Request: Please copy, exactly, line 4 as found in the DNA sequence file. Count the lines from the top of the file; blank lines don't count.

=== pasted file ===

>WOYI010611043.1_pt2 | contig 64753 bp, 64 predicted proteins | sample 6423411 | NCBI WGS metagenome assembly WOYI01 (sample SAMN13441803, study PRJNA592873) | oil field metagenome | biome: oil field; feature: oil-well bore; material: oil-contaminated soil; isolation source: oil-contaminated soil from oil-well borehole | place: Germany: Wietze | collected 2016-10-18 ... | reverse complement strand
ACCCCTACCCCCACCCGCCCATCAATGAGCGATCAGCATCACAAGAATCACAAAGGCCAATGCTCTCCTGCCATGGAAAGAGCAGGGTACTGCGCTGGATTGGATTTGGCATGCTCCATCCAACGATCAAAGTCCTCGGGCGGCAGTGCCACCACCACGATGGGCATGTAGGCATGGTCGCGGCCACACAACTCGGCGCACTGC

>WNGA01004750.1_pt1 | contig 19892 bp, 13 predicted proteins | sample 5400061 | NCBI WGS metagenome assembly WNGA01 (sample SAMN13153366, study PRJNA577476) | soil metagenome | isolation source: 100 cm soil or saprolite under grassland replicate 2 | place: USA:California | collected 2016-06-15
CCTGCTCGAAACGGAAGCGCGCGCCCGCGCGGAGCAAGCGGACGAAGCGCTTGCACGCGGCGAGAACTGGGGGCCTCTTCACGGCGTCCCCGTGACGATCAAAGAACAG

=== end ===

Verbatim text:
CCTGCTCGAAACGGAAGCGCGCGCCCGCGCGGAGCAAGCGGACGAAGCGCTTGCACGCGGCGAGAACTGGGGGCCTCTTCACGGCGTCCCCGTGACGATCAAAGAACAG